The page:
Winless thus far in 2014, Matt Kenseth looks to repeat last year’s victory at Darlington this Saturday

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At this time last year, Matt Kenseth already had two wins in his back pocket, en route to a Sprint Cup Series-leading seven wins in the entire 2013 season.

But seven races into 2014 and Kenseth is still an oh-fer in the wins column.

He’s hoping to change that in Saturday’s Bojangles’ Southern 500 at Darlington Raceway.

And he has reason for optimism: he is the defending winner of last year’s race there, finally breaking through after 19 tries of coming up short against the fabled “track too tough to tame.”

“I always feel like the Southern 500 is one of the biggest races of the year — certainly it was right up there towards the top of my list of tracks I wanted to win at that I never won at before last year,” Kenseth said in his weekly media release. “It was a really big win. It was exciting and it didn’t look like we were going to win. Kyle (Busch) had that problem late and we were able to sneak by him there with 10 (laps) to go or something like that. It was a big week for us and it was really, really cool to be able to finally win the Southern 500, for sure.”

“(It’s) certainly one of the most historic (races). … To be able to win here in any kind of race, any kind of car, any conditions and certainly the Southern 500 is, I think, special. I think you could ask anybody and that’s one that they would tell you that.”

This year’s race was changed from what had been a relatively new tradition – on Mother’s Day weekend – to mid-April.

“It doesn’t change how you’re going to drive it at all,” Kenseth said. “Conditions are a little hard to predict just because we only come here once a year — I don’t think anybody really tests or anything.

“With the weather forecast being decent, I can’t really remember the weather last May, but it’s supposed to be pretty warm the next couple days so I think that’s good. I think that will be good for the fans and I think that will probably be good for the racing and everything too. It’s not going to be too terribly cold at night.”

Like Tony Stewart, Jimmie Johnson, Jeff Gordon and others, Kenseth is one of several of Sprint Cup’s highest-profile drivers that still hasn’t won a race in 2014.

“I can’t say I’m totally shocked,” Kenseth said when asked about how there have been seven different winners in as many races to start the Cup season. “I think whenever you throw a pretty big rules change at everybody, some people are going to pick up on it sooner than others.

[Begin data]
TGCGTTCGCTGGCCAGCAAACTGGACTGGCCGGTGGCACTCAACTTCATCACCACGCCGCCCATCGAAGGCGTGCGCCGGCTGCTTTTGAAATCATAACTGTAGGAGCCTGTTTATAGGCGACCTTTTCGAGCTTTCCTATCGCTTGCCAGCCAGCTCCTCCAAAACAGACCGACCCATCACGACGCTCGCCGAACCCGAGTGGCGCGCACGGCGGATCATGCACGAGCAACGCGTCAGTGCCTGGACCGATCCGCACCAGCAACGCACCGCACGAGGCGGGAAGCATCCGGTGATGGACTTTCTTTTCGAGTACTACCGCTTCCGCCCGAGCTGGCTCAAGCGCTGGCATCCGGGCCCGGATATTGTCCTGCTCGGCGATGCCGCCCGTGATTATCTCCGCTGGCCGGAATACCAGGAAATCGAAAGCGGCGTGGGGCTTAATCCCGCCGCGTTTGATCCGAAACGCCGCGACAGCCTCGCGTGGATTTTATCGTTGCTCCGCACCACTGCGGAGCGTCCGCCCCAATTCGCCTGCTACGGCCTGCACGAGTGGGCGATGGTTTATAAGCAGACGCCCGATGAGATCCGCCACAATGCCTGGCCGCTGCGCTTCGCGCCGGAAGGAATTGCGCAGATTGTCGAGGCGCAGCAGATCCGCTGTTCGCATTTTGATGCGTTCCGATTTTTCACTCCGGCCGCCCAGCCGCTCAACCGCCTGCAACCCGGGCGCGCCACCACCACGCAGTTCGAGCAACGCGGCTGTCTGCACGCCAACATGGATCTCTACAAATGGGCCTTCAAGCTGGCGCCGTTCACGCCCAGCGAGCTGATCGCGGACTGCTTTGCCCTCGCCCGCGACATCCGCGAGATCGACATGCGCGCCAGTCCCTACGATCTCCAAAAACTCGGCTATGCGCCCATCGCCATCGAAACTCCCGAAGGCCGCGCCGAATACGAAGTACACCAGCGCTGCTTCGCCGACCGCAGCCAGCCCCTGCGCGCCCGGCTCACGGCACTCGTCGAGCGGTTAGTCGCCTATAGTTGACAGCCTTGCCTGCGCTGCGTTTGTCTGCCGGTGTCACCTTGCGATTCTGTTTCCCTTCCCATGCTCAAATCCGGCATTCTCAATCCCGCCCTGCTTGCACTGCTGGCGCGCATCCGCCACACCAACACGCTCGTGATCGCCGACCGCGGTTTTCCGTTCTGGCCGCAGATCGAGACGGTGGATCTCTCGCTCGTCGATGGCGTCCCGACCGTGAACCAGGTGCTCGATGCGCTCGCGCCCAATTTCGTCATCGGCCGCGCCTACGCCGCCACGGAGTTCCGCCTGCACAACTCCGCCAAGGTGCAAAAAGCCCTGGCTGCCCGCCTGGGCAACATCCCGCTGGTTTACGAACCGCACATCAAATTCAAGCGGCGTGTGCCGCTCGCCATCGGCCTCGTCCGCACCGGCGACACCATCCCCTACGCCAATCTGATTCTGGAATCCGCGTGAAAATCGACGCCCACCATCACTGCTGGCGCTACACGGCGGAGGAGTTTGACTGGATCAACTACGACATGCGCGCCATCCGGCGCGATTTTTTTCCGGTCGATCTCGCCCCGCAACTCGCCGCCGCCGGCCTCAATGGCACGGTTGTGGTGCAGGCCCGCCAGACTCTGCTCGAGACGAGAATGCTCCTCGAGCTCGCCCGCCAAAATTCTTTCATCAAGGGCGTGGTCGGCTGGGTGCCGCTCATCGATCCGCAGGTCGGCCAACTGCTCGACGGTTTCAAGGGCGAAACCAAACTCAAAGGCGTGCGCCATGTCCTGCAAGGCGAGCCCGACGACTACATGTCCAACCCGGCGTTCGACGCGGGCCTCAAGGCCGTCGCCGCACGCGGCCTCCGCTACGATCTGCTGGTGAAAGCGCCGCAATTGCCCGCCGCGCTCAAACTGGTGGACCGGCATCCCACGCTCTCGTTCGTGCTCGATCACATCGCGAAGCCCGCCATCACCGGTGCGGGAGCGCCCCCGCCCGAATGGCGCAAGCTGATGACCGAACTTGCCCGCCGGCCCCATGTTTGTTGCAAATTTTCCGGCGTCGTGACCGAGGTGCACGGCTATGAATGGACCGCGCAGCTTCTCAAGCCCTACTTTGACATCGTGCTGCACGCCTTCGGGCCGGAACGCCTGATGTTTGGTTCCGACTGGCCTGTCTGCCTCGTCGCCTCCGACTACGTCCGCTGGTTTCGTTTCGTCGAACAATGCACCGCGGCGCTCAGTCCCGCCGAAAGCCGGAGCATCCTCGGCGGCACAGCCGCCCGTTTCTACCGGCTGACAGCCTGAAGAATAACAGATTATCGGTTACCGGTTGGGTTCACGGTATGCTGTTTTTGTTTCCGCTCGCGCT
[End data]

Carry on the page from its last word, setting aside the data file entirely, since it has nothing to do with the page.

“I think it always spreads the field out a little bit because some guys are going to hit it and some guys are going to miss it, and I think that always creates passing and mixes the field up and makes the racing more interesting in my mind. I think that everybody every week is probably gaining on it and the field is going to get closer together as we keep rolling through the year here.

“It’s been interesting because there’s been a lot of different winners and been some guys that have won a lot that haven’t won yet.  It’s been an interesting year for sure.”

Ironically, in a season where the revamped Chase for the Sprint Cup format is predicted on wins, the top two leaders in the standings this week are drivers who have yet to win a race this season: Gordon and Kenseth.

“You just don’t really know how it’s going to turn out,” Kenseth said. “Is there going to be 10 winners?  Is there going to be 20 winners? I don’t know, the way it’s going. How important are your points going to be? I would think, history suggests that there’s going to be a few guys added by points that didn’t win. Certainly if that’s the case and you haven’t won yet, then the point standings are very important. Come September, you don’t really know how important they’re going to be.”

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Brown: Dennis would have made same decision on McLaren-Honda split

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Zak Brown believes former McLaren team boss Ron Dennis would have made the same decision to cut ties with struggling Formula 1 engine partner Honda had he still been in charge at the team in 2017.

McLaren executive director Brown helped engineer a deal for the team to split with Honda at the end of the 2017 season after three tough seasons that had seen the Japanese manufacturer offer little in the way of performance or reliability.

The decision split opinion, with McLaren spurning a significant annual financial injection from Honda in order to link up with Renault, believing its on-track fortunes had to be prioritized over its commercial interests.

In an interview with Sky Sports, Brown was asked if he believed Dennis – McLaren’s long-running team chief before stepping down at the end of 2016 – would have made the same decision to cut ties with Honda.

“I think he would have,” Brown said.

“He was here when those conversations were ongoing and I think Ron always has and always will have the best interests of McLaren in his heart.

“He is Mr. McLaren. It burns him inside as much as us not to see us winning races.”

Brown also elaborated on the decision to break off the much-lauded relationship with Honda, saying the first signs of trouble with the 2017 power unit were clear in pre-season.

After a number of attempts to try and rectify the situation, Brown and his fellow team bosses felt there was no alternative but to end the Honda deal for 2018.

“We knew we were in trouble in testing in Barcelona and we worked really hard for six months to try and find solutions that would give us confidence that we’d be much more competitive in 2018,” Brown said.

“Ultimately, after trying many different things and many different ways we felt we couldn’t get there.

“Three years is a long time in Formula 1 and so we needed to change the direction to get our team back at the top.”